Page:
I can say I had a part in it. There’s a huge team behind it with Hide [Hanawa, off-road coordinator at Honda R&D North America] and Ryan Dudek and all the test and design group at HGA in Japan. It’s a combination between us as JCR, going out to the races and grinding down the series all year and learning from that process. Then we relay that information, and engineers design a bike and we get a base and then we start building the bike from there and tailoring it. It took a while to do what we wanted to do with the RX and I feel we hit the mark perfectly.
When you’re doing this sort of development and it’s going back and forth with Japan, in the end, how close is it to what you wanted? Is there a lot of compromise and pushback?
We’re really only compromised by how much budget and how much time. Between those two things, and I guess the creativity in the group, so those three things, that’s where you have to say stop at some point. Of course we always want better, better, better. But as far as reaching our target, we hit it on all fronts. That was very, very instrumental in all groups, cooperating with each other and being able to hit those dates of when things needed to be finalized and stuff. I feel we reached those goals, that target and the final product is going to turn some heads.
At the Glen Helen 24 Hour Endurance Race in 2015, we saw that Hide Hanawa was here. Were you doing some R&D on this project then?
[laughs] Well, we’re always doing R&D in every race. I can’t be specific of some of the details that we do during our racing. There’s stuff the racers don’t even know we’re doing and checking in the data that I’m supplying back to R&D. But yeah, that 24-Hour was some of the stuff we were working on.
Talk about working with Bruce Ogilvie. It seems like his influence is still a big part of the development you do for Honda.
Bruce Ogilvie, my mentor and former boss and friend, was always very instrumental in guiding me along my career. I spent over 17 years under his wing. His main job, his main focus wasn’t just managing the off-road race team—that was only about 20 percent of his job. Really his job was, he was American Honda’s eyes and ears at Honda R&D as far as testing and evaluation and bringing that evaluation back to them. Bruce brought me in and educated me along my racing career and taught me how to develop motorcycles and give input that’s very valuable to the engineers.
Stemming back to the XR650R, which is still a fantastic bike, to the race bikes you run today, what do you think Bruce would have to say?
Bruce wouldn’t be a bit surprised. He saw decades of evolution of off-road racing machines and I think that he’d be very proud of the efforts that we put into these models. I just got to think that the education that he gave all of us, he’d be very proud of us for putting that onto the ground and taking it from a dream to paper to all the way to the finish line.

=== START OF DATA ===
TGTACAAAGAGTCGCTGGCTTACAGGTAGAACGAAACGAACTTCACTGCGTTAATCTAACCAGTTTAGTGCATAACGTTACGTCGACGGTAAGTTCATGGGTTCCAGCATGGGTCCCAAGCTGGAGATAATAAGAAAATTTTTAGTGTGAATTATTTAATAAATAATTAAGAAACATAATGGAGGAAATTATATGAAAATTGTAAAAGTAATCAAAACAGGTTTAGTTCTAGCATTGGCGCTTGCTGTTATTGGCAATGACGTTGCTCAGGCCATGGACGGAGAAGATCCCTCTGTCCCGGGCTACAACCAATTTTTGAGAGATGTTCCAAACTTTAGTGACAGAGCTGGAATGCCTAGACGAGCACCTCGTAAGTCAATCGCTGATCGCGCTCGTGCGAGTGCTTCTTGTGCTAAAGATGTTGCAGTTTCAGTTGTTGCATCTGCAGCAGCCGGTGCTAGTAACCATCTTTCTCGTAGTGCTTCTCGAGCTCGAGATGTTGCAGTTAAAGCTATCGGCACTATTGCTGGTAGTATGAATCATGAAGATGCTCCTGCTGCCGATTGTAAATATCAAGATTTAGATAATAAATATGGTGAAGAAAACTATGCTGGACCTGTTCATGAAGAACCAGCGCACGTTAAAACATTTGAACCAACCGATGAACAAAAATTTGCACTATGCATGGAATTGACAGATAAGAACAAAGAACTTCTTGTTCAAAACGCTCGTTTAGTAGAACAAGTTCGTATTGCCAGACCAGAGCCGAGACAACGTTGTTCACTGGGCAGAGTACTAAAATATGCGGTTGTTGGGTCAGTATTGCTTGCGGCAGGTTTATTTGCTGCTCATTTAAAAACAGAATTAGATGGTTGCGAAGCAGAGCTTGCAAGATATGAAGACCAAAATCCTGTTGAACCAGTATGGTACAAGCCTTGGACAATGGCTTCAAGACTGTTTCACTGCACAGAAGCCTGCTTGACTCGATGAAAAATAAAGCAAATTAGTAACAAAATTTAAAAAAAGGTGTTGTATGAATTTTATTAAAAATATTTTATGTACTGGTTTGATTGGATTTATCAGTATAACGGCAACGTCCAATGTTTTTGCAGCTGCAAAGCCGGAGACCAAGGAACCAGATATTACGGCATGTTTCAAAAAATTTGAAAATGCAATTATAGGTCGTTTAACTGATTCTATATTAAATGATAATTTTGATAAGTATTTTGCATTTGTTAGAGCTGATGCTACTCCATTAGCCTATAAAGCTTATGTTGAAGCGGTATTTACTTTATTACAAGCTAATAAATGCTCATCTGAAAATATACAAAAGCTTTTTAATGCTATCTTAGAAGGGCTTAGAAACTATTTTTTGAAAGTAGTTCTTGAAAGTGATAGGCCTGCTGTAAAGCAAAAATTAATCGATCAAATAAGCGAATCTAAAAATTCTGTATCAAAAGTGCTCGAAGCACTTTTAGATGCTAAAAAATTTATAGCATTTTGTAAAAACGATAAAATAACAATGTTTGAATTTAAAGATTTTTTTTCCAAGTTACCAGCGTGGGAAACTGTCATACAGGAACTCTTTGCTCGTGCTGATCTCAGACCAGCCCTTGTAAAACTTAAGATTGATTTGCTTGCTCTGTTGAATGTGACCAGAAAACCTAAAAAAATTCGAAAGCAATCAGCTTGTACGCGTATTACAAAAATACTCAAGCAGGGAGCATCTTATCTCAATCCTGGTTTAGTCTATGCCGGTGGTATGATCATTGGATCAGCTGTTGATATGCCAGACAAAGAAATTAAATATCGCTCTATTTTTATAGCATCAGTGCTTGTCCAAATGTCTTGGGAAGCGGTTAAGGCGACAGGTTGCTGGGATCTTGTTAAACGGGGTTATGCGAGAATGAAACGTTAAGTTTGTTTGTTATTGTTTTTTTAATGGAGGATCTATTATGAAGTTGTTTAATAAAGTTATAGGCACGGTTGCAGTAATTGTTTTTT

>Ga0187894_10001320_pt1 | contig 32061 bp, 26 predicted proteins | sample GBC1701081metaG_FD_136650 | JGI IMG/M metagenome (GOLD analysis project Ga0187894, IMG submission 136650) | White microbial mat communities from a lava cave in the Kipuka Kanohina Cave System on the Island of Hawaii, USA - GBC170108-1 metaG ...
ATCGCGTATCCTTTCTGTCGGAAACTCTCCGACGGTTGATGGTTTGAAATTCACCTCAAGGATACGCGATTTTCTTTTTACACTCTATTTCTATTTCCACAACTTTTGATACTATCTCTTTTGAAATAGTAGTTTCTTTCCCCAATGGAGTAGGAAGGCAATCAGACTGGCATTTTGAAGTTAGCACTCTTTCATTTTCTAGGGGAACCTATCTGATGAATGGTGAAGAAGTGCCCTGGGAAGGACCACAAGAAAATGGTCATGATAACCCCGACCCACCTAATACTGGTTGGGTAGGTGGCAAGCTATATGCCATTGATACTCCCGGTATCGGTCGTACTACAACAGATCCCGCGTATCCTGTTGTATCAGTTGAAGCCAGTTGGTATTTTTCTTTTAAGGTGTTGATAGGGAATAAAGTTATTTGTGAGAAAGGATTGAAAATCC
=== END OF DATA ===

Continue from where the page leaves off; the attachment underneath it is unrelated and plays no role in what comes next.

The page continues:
Tell us about that evolution from the XR to the RX.
Going all the way back to when I started with American Honda in 1992, the XR line was their off-road line. More or less they were off-road trail bikes. But of course, we raced them. We modified them slightly and we ended up racing them and winning Baja desert races, Scott Summers ended up winning a lot of hare scramble and GNCC titles. So the gap back then was we have a trail bike that we built into a race bike, and the two-strokes were the motocross bike. Honda’s philosophy was four-strokes are off-road bikes, and two-strokes are motocross bike. So we rode those heavy trail bikes and figured out how to win on them. Then as the years went on, technology and the public called for performance four-strokes. That was the late 90’s when we saw the development of lightweight high-performance four-strokes. That changed the philosophy a little bit as far as four-strokes are off-road bikes, they became all the bikes. [laughs] That ended up kind of branching off-road bikes with motocross bikes so to speak, and that eventually led to the development of the 450X. The 450X was a huge step forward, race wise and race performance wise, over the XR line. Because the XR was really targeted at the trail, where the 450X took a lot of its characters from its other brother, the 450R back in the early 2000s. That decade, was that step. We ran off that 450X platform for over 10 years as our off-road bike.
As time went on, we saw enough gap between the 450X and the 450R and as the races evolved and off-road racing started evolving, the need for a competition, closed-course off-road race machine came. So now it’s here, the 450RX and it’s an awesome machine. It’s going to do really well for us.
Now that there’s a new platform here, are there other bikes that might be coming? Could there be a 250 or a 350?
Certainly the platform that’s been designed over the years that turned into these production bikes we have now, certainly that information and that technology will go further into future models and bikes along the way.CN